That this support is so heavily depended on so many other things, shows the importance of this topic.
Well, for me as a person is this development meaningful anyway, since I think its crazy to announce:
"We want to bring .Net on all platforms (since we see the desktop market to collapse and the world is full with development devices on macOS and Server with Linux - uups.)"
.. when you start to develop your own, proprietary toolkit which runs only on your own platform.
This shows again, how less Microsoft gets the importance of cooperation.
Qt is cross platform and healthy.
The most frequently raised critic in my surrounding about F-Sharp is that they feel trapped in the Microsoft Ecosystem by it.
So, besides all this confusing "lets develop each and every component in several different spins, while they provide more and less the very same benefit" strategy, appears it strange to me that exactly projects with the highest platform limitations receive the highest possible priority.
Like in this case.
And in the Case of .Net/Mono and .Net Core, where the new thing provides less serious benefits in the short and mid range, while CoreRT solves such fundamental issues as independence.
I am talking here about the implementation of the REPL and so on, all these things which are supposed to work in .Net Core, while they are doing so in .Net/Mono.
I understand there is a serious benefit behind them while I lack to see the logic behind the prioritizing them in front of stuff like CoreRT, basic documentation and community management.
It could be that the communication about these projects is plain and simple shy and reluctant, which is why I am confused about their sense. And once again: Here is the spotlight for community management..
This specific topic is directly connected to such a sheer amount of other issues with fundamental importance and this seems to be a reason to NOT discuss it.
Thanks to all those who do it
This site is aimed at the technical issues involved in developing the open source FSharp language and the associated tooling. This thread seems to have diverged away from that into a specific discussion of VS / Windows strategy, whilst that is an interesting discussion to have, this is probably not the right place. Perhaps the Dotnet or Windows blogs.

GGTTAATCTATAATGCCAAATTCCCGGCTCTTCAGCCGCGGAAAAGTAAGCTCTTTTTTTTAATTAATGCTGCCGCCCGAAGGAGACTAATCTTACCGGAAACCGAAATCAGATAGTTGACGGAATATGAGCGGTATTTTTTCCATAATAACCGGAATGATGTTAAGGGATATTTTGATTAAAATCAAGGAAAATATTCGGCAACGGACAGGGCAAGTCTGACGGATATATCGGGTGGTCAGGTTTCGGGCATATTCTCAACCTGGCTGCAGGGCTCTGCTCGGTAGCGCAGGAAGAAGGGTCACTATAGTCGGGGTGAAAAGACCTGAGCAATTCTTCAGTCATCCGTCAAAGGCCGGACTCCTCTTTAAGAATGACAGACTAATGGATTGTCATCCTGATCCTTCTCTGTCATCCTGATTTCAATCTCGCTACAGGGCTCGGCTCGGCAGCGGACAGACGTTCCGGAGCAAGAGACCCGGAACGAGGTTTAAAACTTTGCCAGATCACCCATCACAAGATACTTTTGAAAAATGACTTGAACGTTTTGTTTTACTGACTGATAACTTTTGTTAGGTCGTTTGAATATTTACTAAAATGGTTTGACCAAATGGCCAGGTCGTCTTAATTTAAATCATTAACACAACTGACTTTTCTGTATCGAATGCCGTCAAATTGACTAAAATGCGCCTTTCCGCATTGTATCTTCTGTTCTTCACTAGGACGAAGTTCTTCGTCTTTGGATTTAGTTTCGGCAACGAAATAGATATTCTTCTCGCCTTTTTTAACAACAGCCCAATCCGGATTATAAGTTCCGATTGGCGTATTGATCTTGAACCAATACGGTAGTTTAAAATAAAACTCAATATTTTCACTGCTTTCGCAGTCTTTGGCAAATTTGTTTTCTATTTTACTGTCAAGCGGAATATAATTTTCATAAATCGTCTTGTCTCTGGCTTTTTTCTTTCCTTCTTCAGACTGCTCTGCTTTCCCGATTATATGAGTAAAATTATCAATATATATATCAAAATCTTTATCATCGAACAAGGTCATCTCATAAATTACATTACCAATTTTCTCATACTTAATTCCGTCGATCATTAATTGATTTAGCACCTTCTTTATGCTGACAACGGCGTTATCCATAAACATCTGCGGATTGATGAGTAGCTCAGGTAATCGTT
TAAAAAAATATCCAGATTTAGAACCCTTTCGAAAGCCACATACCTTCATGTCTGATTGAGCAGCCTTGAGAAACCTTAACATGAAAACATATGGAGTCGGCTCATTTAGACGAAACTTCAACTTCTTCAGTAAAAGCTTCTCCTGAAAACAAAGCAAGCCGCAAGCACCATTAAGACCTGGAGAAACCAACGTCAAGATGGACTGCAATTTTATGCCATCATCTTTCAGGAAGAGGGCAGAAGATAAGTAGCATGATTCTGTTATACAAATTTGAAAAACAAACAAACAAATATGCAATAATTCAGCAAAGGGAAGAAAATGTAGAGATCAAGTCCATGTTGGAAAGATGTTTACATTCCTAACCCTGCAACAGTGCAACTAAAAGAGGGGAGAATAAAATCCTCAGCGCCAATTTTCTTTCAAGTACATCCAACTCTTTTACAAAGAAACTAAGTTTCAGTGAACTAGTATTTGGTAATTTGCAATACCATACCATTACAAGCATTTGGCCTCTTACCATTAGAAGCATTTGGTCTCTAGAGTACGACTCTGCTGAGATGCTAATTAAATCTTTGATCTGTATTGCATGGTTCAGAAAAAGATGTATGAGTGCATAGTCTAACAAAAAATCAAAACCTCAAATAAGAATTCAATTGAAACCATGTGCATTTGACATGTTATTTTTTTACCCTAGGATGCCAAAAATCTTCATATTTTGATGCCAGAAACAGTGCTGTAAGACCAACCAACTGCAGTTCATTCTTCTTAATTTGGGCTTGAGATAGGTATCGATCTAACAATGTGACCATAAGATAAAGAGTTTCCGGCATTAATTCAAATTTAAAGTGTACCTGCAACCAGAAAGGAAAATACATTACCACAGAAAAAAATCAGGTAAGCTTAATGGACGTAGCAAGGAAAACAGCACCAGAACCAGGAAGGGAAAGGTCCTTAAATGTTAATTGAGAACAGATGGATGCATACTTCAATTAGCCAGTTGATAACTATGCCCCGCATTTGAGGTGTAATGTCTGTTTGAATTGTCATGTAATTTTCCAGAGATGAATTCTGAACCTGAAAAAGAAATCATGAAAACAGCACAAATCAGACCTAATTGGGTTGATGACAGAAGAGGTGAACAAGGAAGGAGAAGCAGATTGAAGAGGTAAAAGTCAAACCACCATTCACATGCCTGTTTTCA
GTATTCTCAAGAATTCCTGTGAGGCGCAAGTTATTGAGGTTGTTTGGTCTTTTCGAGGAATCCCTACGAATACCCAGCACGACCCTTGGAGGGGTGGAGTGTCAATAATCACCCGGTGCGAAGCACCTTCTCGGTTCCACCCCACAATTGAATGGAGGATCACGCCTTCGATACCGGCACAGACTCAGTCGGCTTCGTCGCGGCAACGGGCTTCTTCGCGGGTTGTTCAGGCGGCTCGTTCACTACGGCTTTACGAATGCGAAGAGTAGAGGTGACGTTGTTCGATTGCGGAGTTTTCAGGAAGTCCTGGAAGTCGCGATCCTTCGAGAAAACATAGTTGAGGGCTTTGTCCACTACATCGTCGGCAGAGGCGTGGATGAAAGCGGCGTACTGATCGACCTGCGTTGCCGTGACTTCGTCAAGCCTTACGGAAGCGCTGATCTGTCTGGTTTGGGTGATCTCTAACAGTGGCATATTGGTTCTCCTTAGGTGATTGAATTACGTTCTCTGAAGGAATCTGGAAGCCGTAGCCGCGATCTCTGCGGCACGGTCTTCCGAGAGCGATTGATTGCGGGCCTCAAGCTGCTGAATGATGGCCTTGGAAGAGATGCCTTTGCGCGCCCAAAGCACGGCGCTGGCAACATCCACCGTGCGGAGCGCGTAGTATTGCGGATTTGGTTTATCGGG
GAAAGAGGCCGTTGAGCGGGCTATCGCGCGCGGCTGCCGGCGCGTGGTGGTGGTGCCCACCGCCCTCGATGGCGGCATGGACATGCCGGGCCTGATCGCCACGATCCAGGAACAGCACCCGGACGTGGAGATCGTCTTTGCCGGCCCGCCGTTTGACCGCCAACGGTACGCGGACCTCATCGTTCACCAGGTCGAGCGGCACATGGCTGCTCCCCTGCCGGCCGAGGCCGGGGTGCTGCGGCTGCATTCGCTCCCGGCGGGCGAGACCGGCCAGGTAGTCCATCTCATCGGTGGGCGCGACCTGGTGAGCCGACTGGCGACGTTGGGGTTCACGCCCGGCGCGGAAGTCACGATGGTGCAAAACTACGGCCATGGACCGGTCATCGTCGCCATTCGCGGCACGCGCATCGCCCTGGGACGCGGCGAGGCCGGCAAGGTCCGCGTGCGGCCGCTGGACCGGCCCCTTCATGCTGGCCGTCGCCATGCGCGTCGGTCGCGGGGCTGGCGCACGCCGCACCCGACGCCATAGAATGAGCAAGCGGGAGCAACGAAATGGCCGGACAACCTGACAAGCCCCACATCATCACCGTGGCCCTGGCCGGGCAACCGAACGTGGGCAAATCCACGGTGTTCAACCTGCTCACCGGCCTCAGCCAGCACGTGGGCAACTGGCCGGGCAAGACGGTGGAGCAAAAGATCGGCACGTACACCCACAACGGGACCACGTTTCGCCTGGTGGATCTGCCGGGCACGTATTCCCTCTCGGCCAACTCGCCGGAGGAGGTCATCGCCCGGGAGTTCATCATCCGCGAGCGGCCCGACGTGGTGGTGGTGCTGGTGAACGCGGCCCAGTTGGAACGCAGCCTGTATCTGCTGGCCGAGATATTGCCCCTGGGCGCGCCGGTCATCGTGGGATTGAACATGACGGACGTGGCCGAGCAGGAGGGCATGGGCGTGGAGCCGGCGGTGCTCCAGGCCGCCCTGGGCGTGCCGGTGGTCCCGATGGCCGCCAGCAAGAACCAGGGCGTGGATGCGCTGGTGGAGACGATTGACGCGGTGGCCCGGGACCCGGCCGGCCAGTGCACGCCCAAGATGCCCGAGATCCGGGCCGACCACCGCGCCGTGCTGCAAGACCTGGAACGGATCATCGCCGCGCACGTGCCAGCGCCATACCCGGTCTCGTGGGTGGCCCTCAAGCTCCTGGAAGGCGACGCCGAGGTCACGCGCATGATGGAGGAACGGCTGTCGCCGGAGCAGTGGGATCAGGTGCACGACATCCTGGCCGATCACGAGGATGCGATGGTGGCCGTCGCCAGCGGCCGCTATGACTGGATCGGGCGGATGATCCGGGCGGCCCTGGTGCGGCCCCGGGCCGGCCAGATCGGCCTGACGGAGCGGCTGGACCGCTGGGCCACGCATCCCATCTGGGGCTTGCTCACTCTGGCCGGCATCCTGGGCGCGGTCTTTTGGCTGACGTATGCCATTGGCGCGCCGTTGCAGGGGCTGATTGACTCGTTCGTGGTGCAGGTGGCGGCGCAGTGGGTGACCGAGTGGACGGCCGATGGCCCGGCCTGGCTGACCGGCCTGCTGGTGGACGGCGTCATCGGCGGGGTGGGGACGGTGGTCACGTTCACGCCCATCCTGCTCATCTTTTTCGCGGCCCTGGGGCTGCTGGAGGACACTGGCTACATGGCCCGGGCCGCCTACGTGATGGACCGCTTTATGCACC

It is fair comment that we need to update the F# roadmap, however it should be clear to everyone that the current clear focus of the F# team is cross platform with Dotnet Core and IDE tooling for that.
We are a small team and work closely with the OSS community in moving F# and it's tooling forward. We have to use the resources we have to benefit the majority use cases of our F# user base, as well as to support our OSS contributors who have their own ideas about the way forward and contribute their own time and effort to make those ideas a reality. Cross Platform with Dotnet Core is a huge ask of our user base, examine Ionide adoption on Mac and Linux for example. The most common issues arising on this site are around VS tooling problems, project load performance, Dotnet SDK support etc ...
We would like to have good support for Windows Store apps, but we are focusing on the immediate and pressing needs of our active user base right now.
Finally, we are an active open source project and are very keen to accept submissions that would move the product forward. Please join us in making F# a productive language with appealing developer tooling by submitting code fixes and features that improve the toolset.
Sounds good to me, @KevinRansom. I do appreciate the dialogue and dynamics here, much more so than UWP's uservoice. I have appreciated reading all the input and I get a much better sense of passion and traction here than at any point engaging with any UWP resource (wpdev uservoice especially).
That said, the fact remains that a popular MSFT feedback vote with nearly 1,000 votes is pointing to this now-closed issue as the primary source of evidence as work being done towards the requested goal. My point was to simply point out that you now have traffic being redirected here that will no doubt expect progress (as, again, someone's "Working on It"), but will be met with a closed issue instead. Hopefully you can understand why this can be viewed as a problem.
@KevinRansom No one is saying you should put this issue above .net core/vs2017. We just to know that the visual F# team will invest time into this when .net core and vs2017 issues have reached a good state. The .net native team has indicated in the past that they will need help from the F# team on this.
While this issue can wait until after .net core support, it can't be pushed to the long term. Xamarin components are quickly abandoning Windows 8.1 support. Of the 7 components that we use or would like to use, 6 have dropped Win81 support in their latest versions. That means that Xamarin/F# users who want to target Windows currently have a very bad time, and will be basically unable to do this in 6 months.
Suggest reopening issue when @cartermp gets more info on this, or creating a new f#/.net native issue if this thread is getting too unwieldy.